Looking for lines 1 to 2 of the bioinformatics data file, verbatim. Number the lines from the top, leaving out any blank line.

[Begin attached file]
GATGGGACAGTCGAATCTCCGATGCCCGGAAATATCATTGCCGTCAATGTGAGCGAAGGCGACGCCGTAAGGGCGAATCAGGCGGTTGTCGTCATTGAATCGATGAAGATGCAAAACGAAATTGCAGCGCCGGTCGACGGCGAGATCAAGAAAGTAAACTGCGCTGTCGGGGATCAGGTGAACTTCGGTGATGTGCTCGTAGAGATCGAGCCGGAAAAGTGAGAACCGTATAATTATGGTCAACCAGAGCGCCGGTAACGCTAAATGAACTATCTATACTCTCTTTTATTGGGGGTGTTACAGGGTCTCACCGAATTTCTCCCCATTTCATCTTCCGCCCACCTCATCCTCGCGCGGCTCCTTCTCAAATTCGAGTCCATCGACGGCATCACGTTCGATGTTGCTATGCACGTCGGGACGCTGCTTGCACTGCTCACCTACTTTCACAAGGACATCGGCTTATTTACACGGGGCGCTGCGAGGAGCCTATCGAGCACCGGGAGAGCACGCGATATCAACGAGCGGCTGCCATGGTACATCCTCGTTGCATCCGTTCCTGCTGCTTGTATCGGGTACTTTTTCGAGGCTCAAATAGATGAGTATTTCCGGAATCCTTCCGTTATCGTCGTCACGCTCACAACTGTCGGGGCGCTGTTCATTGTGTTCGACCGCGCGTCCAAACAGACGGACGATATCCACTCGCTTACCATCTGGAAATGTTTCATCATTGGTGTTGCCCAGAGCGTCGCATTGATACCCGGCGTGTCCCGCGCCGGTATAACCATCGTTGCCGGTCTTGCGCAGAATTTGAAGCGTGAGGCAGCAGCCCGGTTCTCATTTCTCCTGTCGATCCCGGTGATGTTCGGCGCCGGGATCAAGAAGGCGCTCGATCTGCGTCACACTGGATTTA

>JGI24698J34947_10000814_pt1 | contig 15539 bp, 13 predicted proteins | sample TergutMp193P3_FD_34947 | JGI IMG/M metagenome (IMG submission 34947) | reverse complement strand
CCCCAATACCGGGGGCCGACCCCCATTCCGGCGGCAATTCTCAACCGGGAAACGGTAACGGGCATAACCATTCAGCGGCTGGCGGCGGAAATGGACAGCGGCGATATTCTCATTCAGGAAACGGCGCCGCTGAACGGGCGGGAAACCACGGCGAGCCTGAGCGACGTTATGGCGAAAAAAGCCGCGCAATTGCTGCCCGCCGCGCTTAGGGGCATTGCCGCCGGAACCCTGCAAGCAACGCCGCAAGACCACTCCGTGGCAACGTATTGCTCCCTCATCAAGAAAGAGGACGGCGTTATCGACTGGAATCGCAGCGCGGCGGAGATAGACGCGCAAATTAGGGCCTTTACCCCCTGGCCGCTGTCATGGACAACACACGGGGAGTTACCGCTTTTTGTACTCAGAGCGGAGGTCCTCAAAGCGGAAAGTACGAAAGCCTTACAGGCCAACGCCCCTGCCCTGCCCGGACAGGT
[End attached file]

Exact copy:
GATGGGACAGTCGAATCTCCGATGCCCGGAAATATCATTGCCGTCAATGTGAGCGAAGGCGACGCCGTAAGGGCGAATCAGGCGGTTGTCGTCATTGAATCGATGAAGATGCAAAACGAAATTGCAGCGCCGGTCGACGGCGAGATCAAGAAAGTAAACTGCGCTGTCGGGGATCAGGTGAACTTCGGTGATGTGCTCGTAGAGATCGAGCCGGAAAAGTGAGAACCGTATAATTATGGTCAACCAGAGCGCCGGTAACGCTAAATGAACTATCTATACTCTCTTTTATTGGGGGTGTTACAGGGTCTCACCGAATTTCTCCCCATTTCATCTTCCGCCCACCTCATCCTCGCGCGGCTCCTTCTCAAATTCGAGTCCATCGACGGCATCACGTTCGATGTTGCTATGCACGTCGGGACGCTGCTTGCACTGCTCACCTACTTTCACAAGGACATCGGCTTATTTACACGGGGCGCTGCGAGGAGCCTATCGAGCACCGGGAGAGCACGCGATATCAACGAGCGGCTGCCATGGTACATCCTCGTTGCATCCGTTCCTGCTGCTTGTATCGGGTACTTTTTCGAGGCTCAAATAGATGAGTATTTCCGGAATCCTTCCGTTATCGTCGTCACGCTCACAACTGTCGGGGCGCTGTTCATTGTGTTCGACCGCGCGTCCAAACAGACGGACGATATCCACTCGCTTACCATCTGGAAATGTTTCATCATTGGTGTTGCCCAGAGCGTCGCATTGATACCCGGCGTGTCCCGCGCCGGTATAACCATCGTTGCCGGTCTTGCGCAGAATTTGAAGCGTGAGGCAGCAGCCCGGTTCTCATTTCTCCTGTCGATCCCGGTGATGTTCGGCGCCGGGATCAAGAAGGCGCTCGATCTGCGTCACACTGGATTTA

>JGI24698J34947_10000814_pt1 | contig 15539 bp, 13 predicted proteins | sample TergutMp193P3_FD_34947 | JGI IMG/M metagenome (IMG submission 34947) | reverse complement strand